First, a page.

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Why Is BPM Lagging Behind Other Applications in Going Mobile?

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Mobile BPM seems like a natural to me, so why isn't it already in widespread use across the industry.  As this ebizQ feature article states, "It is essential to understand why mobile business applications (and in-effect mobile BPM) have lagged behind enterprise applications." So why is mobile BPM lagging behind?

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  • First we need to go back to "what do you mean by BPM".

    If BPM = automated processes
    - many of these can only be executed when in front of a PC/browser so mobile is not relevant
    - normally the entire end to end process is not mobile
    - there are exceptions (sub-sets of process) e.g. insurance accident assessment or hire car return

    So in this area a search on Google revealed a couple of BPM pure play vendors - AccPol and Appian. Perhaps they are all doing this alphabetically? And there are plenty of custom built or mobile web page driven processes.

    If BPM = non-automated processes / manual
    - there are far more activities that are mobile but need guidance or direction (ie Onlnie Operations Manual) eg tax assessment, running a conference, maintenace check of an oilfield.

    This last one may seem very specific, but it was the example Jim Boots, Senior BPM Advisor, Chevron gave when he was being interviewed by the Financial Times about the potential of Nimbus Control on the iPhone / iPad.

    For more discussion on the role of mobile (iPhone/iPad) in BPM read my blog "The iPad is missing the (business) point" http://adjix.com/yx74

  • First, I disagree with the premise that BPM is lagging behind other apps in going mobile. Yes, there are a zillion mobile apps, but there are very few business mobile apps. I do not see mainstream business applications such as ERP, CRM, EDMS going mobile as yet. So where is the BPM lag?

    Second, when I do see examples of business apps going mobile, they are usually offering a subset of their core functionalityon a mobile device, with the caveat that if the user really wants to use all the functionality he/she will have to use a traditional client such as a desktop or full screen browser. The vendor hopes to get the marketing points and buzz, without having to make the major investment needed for a truly robust mobile offering. For BPM it is hard to have a partial offering.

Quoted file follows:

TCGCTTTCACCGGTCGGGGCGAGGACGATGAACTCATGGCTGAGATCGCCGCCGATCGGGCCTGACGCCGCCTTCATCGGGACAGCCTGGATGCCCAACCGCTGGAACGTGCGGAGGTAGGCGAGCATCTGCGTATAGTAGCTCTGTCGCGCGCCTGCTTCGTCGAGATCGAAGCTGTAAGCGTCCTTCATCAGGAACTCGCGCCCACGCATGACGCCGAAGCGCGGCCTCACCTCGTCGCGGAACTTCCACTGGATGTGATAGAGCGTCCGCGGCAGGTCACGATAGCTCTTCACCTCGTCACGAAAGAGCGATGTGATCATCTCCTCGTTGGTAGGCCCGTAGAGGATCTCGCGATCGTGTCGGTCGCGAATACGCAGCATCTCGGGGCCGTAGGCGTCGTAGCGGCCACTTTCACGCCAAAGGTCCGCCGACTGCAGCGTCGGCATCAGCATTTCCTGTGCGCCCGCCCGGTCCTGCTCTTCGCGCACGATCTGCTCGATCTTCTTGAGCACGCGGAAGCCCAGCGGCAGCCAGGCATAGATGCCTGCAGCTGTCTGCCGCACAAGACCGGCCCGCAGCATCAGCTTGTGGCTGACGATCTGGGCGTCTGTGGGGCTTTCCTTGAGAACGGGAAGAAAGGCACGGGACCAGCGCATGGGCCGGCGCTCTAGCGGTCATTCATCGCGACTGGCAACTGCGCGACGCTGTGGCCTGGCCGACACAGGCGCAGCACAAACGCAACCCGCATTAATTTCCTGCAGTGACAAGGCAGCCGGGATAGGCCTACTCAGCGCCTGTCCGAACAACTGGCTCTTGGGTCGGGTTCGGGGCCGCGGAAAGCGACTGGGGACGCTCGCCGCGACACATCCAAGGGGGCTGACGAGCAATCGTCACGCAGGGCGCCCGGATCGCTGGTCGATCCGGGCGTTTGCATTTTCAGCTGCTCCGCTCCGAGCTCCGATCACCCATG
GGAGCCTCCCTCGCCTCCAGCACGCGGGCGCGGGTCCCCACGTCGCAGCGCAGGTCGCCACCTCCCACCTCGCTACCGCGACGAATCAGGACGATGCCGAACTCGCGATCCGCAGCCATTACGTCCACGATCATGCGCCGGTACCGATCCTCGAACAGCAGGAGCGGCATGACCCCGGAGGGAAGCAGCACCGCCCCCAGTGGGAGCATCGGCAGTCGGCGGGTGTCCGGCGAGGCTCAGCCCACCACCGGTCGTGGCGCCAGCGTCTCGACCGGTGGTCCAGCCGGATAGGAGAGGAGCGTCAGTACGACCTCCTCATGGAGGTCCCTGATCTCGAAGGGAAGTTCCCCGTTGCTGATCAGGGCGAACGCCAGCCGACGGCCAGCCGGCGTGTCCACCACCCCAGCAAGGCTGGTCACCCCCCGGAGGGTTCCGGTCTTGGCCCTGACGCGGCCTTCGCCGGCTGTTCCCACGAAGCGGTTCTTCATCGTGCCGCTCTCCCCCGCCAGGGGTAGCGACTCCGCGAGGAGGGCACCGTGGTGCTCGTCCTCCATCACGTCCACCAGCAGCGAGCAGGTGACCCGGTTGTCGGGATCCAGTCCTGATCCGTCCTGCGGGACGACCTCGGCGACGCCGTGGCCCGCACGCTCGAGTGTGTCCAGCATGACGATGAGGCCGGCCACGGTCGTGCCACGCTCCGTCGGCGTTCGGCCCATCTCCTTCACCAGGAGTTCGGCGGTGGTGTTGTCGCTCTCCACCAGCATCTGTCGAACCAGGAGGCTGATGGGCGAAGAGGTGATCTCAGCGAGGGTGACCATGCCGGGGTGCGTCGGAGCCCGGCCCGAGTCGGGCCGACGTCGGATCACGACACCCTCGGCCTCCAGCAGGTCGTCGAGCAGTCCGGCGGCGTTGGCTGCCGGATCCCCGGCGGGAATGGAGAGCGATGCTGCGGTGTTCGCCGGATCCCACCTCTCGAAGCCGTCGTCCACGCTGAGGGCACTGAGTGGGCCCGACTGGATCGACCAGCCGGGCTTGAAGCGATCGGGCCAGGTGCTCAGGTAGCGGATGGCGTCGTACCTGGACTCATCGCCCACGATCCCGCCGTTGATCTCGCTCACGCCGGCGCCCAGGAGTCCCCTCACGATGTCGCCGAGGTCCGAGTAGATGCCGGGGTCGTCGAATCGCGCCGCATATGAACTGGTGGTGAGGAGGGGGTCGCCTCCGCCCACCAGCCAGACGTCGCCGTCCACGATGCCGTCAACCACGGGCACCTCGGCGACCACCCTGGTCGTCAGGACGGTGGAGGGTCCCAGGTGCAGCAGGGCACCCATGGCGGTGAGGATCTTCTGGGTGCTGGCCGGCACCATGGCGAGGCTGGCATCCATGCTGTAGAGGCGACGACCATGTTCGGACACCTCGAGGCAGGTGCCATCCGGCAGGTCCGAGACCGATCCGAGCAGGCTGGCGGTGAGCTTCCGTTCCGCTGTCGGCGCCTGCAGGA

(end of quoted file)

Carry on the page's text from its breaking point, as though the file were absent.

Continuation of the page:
Third, going mobile presents major challanges to vendors of most business applications that are document or data centric (and BPM is indeed document and data centric). These include:
    i. Small display size
    ii. Many different mobile devices
    iii. Mobile users work discontinuously and are frequently interrupted
    iv. Bandwidth is still slow on mobile devices
    v. Documents are hard to downlaod and display

    These challanges limit the growth of business applications on mobile devices and BPM is in the same boat.

    Fourth, I believe that SaaS is an essential pre-cursor to mobile enablement. Before going mobile, business software vendors should first adopt the SaaS model. BPM SaaS is still in its infancy. Once BPM goes SaaS in a major way, Mobile BPM will follow naturally.

    My new company offers a unique, patented solution for mobile enabling SaaS applications and we hope to make BPM vendors our customers in order to accelerate Mobile BPM

    Rashid Khan
    Chatty Solutions

  • Last year I banged on about touchscreen enabled BPM tools being rather cool yet completely non-existent in the BPM market right now. Having seen Ballmer and Jobs reveal Windows and Mac flavoured touchscreen devices it now heralds the question whether vendors need to take into consideration a little more seriously this technology trend. I for one would love to roam an office knocking out process models on the fly as I watch the interaction taking place using an easily portable device which supports an environment to draw on (Ok Ok, so I can do the same with a pencil and piece of paper, but it doesn't look cool, and BPM is cool !)

    Often we're forced and constrained to use paper, note pads, post-it notes to convey a process map so imagine being able to draw it up using a tablet enabled BPM tool which connects via wifi to the repository so the information is stored instantly. No more deft trackpad/ nipple weaving using a bulky laptop (let's face it, laptops in the enterprise are a far cry from a MacBook Air in size and weight !). Given the drag-and-drop nature of most process modelling tools and the intuitive feel of sliding your fingers across a tablet screen it's almost the perfect marriage without a shotgun in sight. Knock one up, show it to the business user, they can tweak it there and then, approve, job done.

    I made the prediction this year that BPM should adopt large interactive displays for process communication and workshop environments. I still see this as a reality but perhaps this is the first step in understanding how technology (note: not software) can support BPM in other ways other than mouse/ keyboard/ server combinations.

    If you extend the technical side further you can create a whole raft of mashups involving workflow integration with twitter-style updates and instruction. Stick this on an iPhone/ BB/ iPad and resources may never need to be desk bound again. We are literally on the cusp of something very very big. It will take time for enterprise adoption on a large scale but unless the roadmap is thought out in advance for the industry we're going to fall short of delivering something truly revolutionary and it'll just be labelled a fad. What I would hate to see happen is that vendors just jump on the bandwagon with iPad apps for their suites and dilutes the real value proposition.

    The social and mobile workforce has arrived.....